Licensed professional engineers find career development opportunities through NSPE’s Emerging Leaders Program

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Networking opportunities and career development are the purpose of the National Society of Professional Engineers (NSPE), along with raising public awareness about the role of licensed professional engineers. The only national organization committed to addressing engineers’ concerns across all branches of the field, its members live and work throughout the country.

Sharing best practices applicable to all engineers transcends industry differences, a focus that also extends to NSPE’s Emerging Leaders Program.

 

The program is a selective experience offered to just 20 applicants throughout the country each year. Participants have the opportunity to hone their skills, benefit from mentorship and apply leadership lessons immediately in their respective corporate settings. 

 

“NSPE’s Emerging Leaders Program is unique, rigorous and comprehensive in helping young professionals develop essential skills in leadership, team-building and strategic problem-solving,” said Freese and Nichols Executive Vice President of Operations Tricia Hatley, P.E., F.NSPE. Hatley resides in Oklahoma City and is also a former president of NSPE. 

 

Program criteria describes ideal applicants as “promising early-career professionals with five to eight years of experience who are just beginning to lead and think strategically in the profession and their careers.”

 

Eric Waggoner is one of the Emerging Leaders Program’s youngest participants. He graduated from Oklahoma State University (OSU) with a bachelor of science degree in civil engineering in 2016 and completed participation in the program in February 2021. He is currently employed in Freese and Nichols’ transportation division, a local engineering firm with offices in Oklahoma City and Tulsa.

 

“A Freese and Nichols mentor sent me the link and said I should apply to see if I could get in. It felt like a longshot at the time. I had just three years of experience, not the five or seven years requested, but it was worth a try,” said Waggoner. “I found out via email I had been accepted and that was a pretty good day. It was an honor to participate in the program.” 

 

The seven-month program includes a speaker series, 90-minute development sessions and team projects. Monthly meetings are held virtually from August to February.

 

Waggoner credits participation in NSPE with helping him develop a sense of ownership for his work, cultivate team development opportunities and improve his soft skills, which are critical in any managerial role. 

 

“All of the skills learned in the program enhance the participants’ technical roles as engineers and provide a framework they can utilize and build on throughout their careers. It also makes each of them a greater asset to their employers, colleagues and the engineering profession,” agreed Hatley.

 

Helping engineers connect with each other across different fields is also a primary objective as participants begin to establish contacts with solutions and peer experiences to share.

 

“The value of the group is within the program title itself. As emerging leaders, it’s crucial to meet others who are facing similar challenges,” said Waggoner. “Not only were we able to network with engineers in neighboring states but also with people I probably would never have gotten to know in places like Michigan, Alaska and Pennsylvania. Getting to hear what their states are doing helps us move forward and keeps people engaged beyond just our own day-to-day projects. That brings outside perspectives to Oklahoma, too.”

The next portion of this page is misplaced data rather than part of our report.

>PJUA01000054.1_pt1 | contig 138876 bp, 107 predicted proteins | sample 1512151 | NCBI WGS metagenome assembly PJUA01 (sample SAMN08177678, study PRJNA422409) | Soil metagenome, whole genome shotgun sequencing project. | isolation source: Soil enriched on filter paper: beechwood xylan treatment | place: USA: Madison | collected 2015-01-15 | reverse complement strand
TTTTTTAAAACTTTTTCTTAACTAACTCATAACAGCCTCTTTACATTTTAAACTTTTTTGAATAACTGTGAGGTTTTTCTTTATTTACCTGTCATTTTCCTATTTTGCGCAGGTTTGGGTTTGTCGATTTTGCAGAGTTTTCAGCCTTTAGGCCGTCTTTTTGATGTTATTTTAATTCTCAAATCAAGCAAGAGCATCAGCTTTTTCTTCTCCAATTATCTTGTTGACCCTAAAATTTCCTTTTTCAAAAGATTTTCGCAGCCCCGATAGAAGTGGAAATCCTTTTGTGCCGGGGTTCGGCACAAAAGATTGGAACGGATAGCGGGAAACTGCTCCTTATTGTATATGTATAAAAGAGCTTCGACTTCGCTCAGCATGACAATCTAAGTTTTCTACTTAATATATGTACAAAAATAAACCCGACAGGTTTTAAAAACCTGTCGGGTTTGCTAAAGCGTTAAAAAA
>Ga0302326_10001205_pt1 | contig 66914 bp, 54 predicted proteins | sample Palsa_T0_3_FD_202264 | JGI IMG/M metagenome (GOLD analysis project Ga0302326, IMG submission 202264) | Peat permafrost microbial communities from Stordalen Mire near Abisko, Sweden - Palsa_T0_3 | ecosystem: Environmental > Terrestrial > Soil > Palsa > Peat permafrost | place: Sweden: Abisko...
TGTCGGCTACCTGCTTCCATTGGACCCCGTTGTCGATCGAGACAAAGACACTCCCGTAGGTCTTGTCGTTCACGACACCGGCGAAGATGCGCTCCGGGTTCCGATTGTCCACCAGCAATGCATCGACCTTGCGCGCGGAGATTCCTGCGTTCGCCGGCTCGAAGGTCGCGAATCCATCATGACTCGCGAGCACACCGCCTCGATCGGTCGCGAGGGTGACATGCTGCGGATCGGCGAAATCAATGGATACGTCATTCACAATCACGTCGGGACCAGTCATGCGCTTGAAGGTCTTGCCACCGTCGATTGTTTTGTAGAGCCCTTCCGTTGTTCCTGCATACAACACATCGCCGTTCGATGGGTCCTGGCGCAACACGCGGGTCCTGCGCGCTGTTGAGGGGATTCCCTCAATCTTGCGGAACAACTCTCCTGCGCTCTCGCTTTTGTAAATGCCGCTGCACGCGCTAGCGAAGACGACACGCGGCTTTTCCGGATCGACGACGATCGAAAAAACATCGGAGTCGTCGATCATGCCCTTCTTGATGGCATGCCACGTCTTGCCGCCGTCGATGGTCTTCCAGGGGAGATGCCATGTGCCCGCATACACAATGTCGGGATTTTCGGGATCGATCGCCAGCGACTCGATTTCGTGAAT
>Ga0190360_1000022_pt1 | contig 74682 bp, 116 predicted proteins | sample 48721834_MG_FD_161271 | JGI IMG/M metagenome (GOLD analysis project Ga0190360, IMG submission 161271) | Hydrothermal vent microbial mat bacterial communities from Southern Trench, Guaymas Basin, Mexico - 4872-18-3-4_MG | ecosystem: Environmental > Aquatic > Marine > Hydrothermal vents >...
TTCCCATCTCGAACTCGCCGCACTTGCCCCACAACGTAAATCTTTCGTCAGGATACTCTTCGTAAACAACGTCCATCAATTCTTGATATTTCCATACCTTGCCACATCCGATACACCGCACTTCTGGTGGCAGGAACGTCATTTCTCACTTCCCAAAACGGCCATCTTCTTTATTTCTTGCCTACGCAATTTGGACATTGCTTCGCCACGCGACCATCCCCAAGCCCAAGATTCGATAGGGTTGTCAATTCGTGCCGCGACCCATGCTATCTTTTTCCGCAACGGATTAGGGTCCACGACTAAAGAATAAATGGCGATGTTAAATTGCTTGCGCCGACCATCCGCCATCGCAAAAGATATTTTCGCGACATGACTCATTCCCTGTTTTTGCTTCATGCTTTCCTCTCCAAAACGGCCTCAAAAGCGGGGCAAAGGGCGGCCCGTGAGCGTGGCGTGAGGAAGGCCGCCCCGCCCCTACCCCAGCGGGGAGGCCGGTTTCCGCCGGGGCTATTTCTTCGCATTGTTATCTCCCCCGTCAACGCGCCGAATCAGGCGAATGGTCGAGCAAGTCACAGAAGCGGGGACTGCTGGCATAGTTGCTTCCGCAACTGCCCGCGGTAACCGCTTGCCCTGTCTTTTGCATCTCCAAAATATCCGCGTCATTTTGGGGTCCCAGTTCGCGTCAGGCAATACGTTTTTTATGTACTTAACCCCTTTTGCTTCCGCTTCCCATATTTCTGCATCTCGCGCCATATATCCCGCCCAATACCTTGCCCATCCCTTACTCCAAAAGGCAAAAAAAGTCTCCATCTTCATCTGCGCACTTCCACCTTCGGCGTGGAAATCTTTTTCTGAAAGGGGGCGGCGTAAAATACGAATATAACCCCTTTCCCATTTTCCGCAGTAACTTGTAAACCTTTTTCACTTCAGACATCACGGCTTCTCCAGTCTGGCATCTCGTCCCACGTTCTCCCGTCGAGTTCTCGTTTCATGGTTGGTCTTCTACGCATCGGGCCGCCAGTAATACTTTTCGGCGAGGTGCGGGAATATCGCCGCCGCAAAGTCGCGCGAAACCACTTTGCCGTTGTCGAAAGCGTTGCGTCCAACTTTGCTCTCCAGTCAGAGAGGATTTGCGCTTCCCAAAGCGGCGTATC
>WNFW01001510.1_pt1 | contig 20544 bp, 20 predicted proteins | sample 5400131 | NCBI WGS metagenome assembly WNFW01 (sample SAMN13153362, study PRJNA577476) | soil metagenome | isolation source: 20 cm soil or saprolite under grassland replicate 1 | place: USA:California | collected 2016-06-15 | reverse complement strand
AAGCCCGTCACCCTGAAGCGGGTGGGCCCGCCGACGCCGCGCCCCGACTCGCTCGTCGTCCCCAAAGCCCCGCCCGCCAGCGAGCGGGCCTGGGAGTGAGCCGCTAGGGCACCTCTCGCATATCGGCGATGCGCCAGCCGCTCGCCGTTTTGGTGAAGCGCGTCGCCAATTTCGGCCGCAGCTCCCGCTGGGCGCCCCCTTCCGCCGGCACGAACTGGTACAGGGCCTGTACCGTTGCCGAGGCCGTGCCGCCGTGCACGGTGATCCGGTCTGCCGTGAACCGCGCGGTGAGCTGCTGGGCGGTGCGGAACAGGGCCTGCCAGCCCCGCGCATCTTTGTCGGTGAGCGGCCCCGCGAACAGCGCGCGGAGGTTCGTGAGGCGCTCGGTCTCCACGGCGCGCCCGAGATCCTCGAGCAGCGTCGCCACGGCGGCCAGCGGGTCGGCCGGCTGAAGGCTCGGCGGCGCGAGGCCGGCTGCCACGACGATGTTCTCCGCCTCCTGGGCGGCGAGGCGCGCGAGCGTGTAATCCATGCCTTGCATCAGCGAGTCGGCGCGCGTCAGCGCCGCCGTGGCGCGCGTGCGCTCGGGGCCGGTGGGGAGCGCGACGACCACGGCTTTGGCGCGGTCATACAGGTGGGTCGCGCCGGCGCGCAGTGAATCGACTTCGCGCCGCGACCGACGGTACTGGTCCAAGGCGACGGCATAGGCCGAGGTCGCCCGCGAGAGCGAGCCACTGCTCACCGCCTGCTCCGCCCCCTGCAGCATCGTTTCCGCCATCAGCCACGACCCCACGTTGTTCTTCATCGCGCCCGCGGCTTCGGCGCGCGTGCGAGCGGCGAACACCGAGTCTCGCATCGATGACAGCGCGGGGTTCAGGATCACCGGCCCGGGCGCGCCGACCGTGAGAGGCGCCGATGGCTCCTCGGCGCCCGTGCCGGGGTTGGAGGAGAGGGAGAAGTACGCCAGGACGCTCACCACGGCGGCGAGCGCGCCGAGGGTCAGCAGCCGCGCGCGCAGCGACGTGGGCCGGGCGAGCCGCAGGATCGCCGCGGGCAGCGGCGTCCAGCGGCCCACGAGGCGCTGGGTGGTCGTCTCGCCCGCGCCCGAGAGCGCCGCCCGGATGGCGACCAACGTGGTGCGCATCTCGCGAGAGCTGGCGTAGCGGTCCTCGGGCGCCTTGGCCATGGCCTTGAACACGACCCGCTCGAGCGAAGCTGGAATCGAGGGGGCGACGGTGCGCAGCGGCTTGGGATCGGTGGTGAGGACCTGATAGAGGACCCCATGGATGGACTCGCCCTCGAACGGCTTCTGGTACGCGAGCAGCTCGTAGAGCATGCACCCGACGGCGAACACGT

Waggoner, originally from Midwest City, is the first engineer in his family. Now in his fifth year at Freese and Nichols, he recognizes the need for young professionals to stay involved after completing their licensure requirements.

 

“Staying up-to-date once you’ve gotten the job is incredibly valuable,” said Waggoner.

 

“Professional societies like this one promote collaboration and help us know more about not only our industry but corporate management overall. If I could give some advice to future participants, it would be to really put life’s distractions aside and focus in the moment as you’re learning about these diverse topics.”

 

Developing a personal skill-set that engineers can continue to enhance beyond the rigors of the profession creates well-rounded professionals, Waggoner believes.

 

“Learning how to engage with people at your firm and circling back to talk through what worked or what didn’t helps create good leaders,” said Waggoner. “Every month, there was a new strategy to learn about and apply. Being able to participate in discussions and lead forums is another important aspect of the profession that you just can’t learn in school. It’s also about communication and personal ownership.”

 

Opportunities available to Oklahoma’s engineers make all the difference in these young professionals’ ability to continue to make a living and a life in the state they call home.

 

“I consider myself lucky to be employed at Freese and Nichols in my state home because they make it possible for me to have a career here while encouraging professional development,” said Waggoner. “I’m blessed to be able to stay close to my family and I do see the potential for growth in the community and in the infrastructure here that we all depend on as part of public works. I want to be part of that and grow and improve right along with it. This program helps me do that and it speaks to the ways licensed professional engineers are committed to continuing their education to ultimately do a better job for Oklahoma.”

 

Program applications are accepted each summer. Find out more about the NSPE’s Emerging Leaders program here.